When I lived in Chicago, I so wanted someday to live in one of the wonderful old brownstones on the North Side. Or a greystone or a redbrick, but you get my point. A few hours to the north of the North Side where I grew up there were just old plank farmhouses (which may have received new white aluminum siding from Sears), dull long ranch homes with massive picture windows, or some tri-level monstrosity that passed for modern cool, with long gravel driveways and a basketball hoop on the garage door. When I finally got to the CITY, the brownstones just seemed so different, with history before 1963 and that weren’t splattered with manure spreader remnants. I had visions of settling into one of them, with the warm oak floors, small rooms with tall windows, steep stairways, long hallways, an iron gate out front, maybe sitting out on the front stoop on a pleasant summer evening with a hipster baby cooing and bouncing on my knee, watching people walk by and cars circling to try to find a parking spot on the narrow tree-lined streets.

Well, that didn’t happen. It’s expensive to live in the Lincoln Park/Old Town area of Chicago, and the rents on those charming old places were crazy and completely out of my very modest league. So some readjustment in charm was needed to be able to stay in the neighborhood, and Rienzi Plaza was my first Chicago apartment, at Clark and Diversey.

There was certainly great novelty in living in a high-rise, which I had never done before; I had never even lived in a building with an elevator or a communal laundry room. It was a small one-bedroom; just two white boxes of rooms with a tiny kitchen and a bathroom with shower water that was so bleachy you thought you’d come out of there as Edgar Winter. The windows looked out over some chain restaurant and the roar of their HVAC system added to the city ambiance. Unfortunately, the rental agent did not inform me at the lease signing that half the building was designated for Section 8 occupants, and after a year of sketchy people in the laundry room drinking beer and wild children running around the halls at 2AM, it was time to look for a new place.

I wanted a home with more old character, and walked the streets up and down most of the spring trying to see if some magic low-rent sign would go up in one of the brownstones. I waited and waited for something great to come by, and it wasn’t coming and we’d already given notice that we were bailing from Rienzi. So what did I do on a snowy April night? I put a panic deposit on a mid-century yellow-block place further south on Clark Street by Fullerton – a 3rd floor walkup above some stores and a very busy bus stop. This was very close by.

It was bigger – 3 rooms! – but with a vile brown-and orange roach-filled mini-kitchen that was so unappealing I cooked no meal in it even once. The laundry was located down in the creepy basement in one of the other buildings, so you had to go outside down the 3 stories of slippery metal fire-escape-style stairs in all weather, which means I tried as often as possible to take copious loads of laundry back up to Wisconsin for my mom to do. She actually would smile and be happy about this. The bus at the stop massively rattled the old single-pane windows ‘round the clock, the TV and phone reception was piss poor, and the stairs got real, real old.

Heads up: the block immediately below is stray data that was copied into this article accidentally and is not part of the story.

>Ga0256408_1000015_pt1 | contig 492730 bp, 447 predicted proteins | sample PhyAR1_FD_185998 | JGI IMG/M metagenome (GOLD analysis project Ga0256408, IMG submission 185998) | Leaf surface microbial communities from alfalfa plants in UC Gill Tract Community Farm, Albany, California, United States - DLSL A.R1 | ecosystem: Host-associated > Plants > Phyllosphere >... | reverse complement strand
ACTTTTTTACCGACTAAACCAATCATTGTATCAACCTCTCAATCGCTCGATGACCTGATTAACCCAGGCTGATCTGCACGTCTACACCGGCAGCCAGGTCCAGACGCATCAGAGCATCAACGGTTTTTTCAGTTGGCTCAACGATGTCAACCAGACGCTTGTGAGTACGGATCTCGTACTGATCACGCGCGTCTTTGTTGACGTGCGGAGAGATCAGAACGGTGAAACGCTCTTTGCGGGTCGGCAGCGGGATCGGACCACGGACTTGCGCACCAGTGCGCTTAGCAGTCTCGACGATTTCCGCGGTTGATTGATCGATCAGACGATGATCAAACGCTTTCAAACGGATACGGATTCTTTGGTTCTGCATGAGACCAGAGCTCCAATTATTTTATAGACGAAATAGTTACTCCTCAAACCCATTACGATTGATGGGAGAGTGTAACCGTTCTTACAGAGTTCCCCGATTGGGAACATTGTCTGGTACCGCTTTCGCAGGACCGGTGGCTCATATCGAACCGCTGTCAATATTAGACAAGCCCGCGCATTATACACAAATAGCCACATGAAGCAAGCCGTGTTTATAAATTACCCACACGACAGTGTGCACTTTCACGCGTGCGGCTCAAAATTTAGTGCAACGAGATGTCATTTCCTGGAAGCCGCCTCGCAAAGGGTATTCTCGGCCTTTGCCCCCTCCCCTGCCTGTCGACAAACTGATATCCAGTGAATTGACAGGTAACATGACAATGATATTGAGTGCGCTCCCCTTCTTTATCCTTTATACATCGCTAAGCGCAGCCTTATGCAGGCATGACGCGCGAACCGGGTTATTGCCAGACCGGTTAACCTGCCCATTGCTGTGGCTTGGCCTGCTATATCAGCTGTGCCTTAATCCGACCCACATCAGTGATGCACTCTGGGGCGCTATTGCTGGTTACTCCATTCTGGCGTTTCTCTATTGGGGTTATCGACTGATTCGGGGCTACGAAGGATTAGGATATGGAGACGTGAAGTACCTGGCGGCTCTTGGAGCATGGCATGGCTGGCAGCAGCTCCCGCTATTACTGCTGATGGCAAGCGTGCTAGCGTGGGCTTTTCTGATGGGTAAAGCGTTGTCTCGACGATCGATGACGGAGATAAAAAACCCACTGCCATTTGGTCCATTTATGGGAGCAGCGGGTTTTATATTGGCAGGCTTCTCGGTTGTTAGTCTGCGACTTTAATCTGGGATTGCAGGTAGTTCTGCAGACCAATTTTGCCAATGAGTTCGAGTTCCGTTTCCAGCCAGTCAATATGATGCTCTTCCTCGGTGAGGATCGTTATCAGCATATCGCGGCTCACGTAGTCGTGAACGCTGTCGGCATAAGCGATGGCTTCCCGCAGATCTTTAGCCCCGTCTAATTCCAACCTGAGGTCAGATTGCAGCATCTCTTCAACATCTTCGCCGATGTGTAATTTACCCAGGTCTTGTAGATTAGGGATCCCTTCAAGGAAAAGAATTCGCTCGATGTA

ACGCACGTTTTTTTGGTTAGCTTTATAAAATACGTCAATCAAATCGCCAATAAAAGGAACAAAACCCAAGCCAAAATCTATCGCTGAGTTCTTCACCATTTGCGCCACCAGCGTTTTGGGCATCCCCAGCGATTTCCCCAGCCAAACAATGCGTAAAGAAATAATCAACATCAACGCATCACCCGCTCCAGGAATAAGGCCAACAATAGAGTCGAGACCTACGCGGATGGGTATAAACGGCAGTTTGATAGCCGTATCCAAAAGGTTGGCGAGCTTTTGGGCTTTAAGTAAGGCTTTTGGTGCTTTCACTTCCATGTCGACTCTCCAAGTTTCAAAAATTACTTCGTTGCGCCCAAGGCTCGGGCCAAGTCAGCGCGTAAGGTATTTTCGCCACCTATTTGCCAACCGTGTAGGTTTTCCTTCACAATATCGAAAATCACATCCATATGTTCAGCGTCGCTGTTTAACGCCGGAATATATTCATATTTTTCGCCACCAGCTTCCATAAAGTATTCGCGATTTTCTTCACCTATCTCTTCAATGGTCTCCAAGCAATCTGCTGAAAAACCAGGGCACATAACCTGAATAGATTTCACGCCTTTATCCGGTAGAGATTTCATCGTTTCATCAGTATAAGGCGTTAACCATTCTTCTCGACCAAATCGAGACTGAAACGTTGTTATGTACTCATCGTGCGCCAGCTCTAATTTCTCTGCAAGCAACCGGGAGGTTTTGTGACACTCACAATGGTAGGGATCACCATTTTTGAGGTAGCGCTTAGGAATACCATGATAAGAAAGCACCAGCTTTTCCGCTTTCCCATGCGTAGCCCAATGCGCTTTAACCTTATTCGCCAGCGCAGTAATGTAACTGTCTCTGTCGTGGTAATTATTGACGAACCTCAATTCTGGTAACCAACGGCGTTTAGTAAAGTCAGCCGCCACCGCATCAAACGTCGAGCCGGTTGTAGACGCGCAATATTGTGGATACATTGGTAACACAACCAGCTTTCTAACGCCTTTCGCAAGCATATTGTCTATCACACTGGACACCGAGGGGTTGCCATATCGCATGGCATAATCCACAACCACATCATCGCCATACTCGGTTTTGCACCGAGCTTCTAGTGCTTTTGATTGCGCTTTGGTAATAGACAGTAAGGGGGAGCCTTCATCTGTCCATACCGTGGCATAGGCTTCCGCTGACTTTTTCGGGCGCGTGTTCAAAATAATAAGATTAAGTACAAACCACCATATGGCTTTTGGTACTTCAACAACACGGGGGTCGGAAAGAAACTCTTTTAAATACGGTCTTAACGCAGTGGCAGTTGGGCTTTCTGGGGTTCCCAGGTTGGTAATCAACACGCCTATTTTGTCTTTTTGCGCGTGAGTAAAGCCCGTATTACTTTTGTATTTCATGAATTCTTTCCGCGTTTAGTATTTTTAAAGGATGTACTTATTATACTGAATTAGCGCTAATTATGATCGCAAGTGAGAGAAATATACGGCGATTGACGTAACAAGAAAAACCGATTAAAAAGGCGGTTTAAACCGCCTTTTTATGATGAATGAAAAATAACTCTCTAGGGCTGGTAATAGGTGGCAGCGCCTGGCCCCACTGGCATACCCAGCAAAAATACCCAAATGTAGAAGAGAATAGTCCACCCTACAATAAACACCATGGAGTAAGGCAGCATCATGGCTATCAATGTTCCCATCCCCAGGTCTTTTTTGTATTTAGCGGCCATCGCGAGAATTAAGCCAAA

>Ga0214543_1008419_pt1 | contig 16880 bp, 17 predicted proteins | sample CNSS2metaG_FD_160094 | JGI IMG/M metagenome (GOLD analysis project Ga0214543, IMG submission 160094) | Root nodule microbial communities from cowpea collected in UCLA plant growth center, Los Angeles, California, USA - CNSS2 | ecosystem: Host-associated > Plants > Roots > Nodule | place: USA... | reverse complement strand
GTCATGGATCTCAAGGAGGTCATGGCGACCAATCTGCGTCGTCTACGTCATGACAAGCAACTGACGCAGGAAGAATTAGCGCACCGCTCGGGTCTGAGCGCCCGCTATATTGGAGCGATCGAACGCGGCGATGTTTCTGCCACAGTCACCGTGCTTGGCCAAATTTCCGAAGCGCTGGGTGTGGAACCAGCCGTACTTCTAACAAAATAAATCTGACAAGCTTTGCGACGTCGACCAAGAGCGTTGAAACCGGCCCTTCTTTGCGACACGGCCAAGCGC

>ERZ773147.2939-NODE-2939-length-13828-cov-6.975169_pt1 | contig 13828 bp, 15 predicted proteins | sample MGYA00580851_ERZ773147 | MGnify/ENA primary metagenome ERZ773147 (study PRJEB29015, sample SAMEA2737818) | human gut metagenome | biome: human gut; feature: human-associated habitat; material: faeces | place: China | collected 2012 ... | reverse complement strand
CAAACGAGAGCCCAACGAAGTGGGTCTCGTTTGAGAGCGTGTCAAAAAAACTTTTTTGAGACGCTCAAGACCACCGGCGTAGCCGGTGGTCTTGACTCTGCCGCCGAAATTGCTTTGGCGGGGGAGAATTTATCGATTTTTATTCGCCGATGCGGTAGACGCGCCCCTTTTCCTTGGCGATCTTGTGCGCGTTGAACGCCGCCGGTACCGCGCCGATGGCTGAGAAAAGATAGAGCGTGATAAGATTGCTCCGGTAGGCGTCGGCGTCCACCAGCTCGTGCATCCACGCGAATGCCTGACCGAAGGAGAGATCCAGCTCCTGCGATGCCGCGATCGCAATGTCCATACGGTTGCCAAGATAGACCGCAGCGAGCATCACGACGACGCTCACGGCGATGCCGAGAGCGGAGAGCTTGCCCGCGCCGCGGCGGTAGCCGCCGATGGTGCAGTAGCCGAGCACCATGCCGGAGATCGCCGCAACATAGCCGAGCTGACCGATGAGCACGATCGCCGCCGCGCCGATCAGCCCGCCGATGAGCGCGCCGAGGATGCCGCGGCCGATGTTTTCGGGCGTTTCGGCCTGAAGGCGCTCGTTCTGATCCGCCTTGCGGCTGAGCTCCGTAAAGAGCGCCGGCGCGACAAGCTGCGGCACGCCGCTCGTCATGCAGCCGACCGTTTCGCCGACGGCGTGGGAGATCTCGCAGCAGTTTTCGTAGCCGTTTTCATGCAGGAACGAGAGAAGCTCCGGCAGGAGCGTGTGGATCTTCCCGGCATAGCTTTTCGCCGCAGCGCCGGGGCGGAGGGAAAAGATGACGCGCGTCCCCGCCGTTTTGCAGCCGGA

Next spring, another house hunt, down Fullerton by the El stop at Sheffield right by the DePaul University campus. This was a major step up – a large and totally renovated former monastery (or nunnery, something religious and maybe celibate) called The Sanctuary. For $1100 a month we had a nice 3-room ground floor apartment in a historic building with a stacked laundry in the galley kitchen, TWO bathrooms, AND a dedicated underground parking space AND cable TV! There was still a rumbling bus stop, but at least there were better windows to muffle it. Heaven! It really was more than we could afford, but hey.

Fate either kindly or cruelly stepped in at this point, because a few months after we got settled into this new joint, DePaul bought up the whole building for student housing and we received notice that we HAD TO GO. I had kind of figured out that my vision of the homey-yet-elegant yuppie family brownstone life was completely not happening, and I was looking for a major change. So that last spring as I turned 27, we piled into the NEW Toyota Camry station wagon which we also couldn’t afford (thanks again Mom, that ’68 Firebird was a hazard) and drove across the Plains with two screaming, shitting cats to move to Colorado, a place I had visited briefly only twice. We stayed for 15 years.

The entire inspiration for this post was this recent interview with Ray Davies from NYC’s NBC station. It takes place on a old Brooklyn brownstone apartment stoop, hence the segment’s name, Talk Stoop. He says some very interesting things, as he usually does, and some of them are probably true. He also kisses the interviewer and gets a kiss back, which is so totally a Ray thing to do. And it's a very me thing to do to take one thing and make it into another thing, huh.

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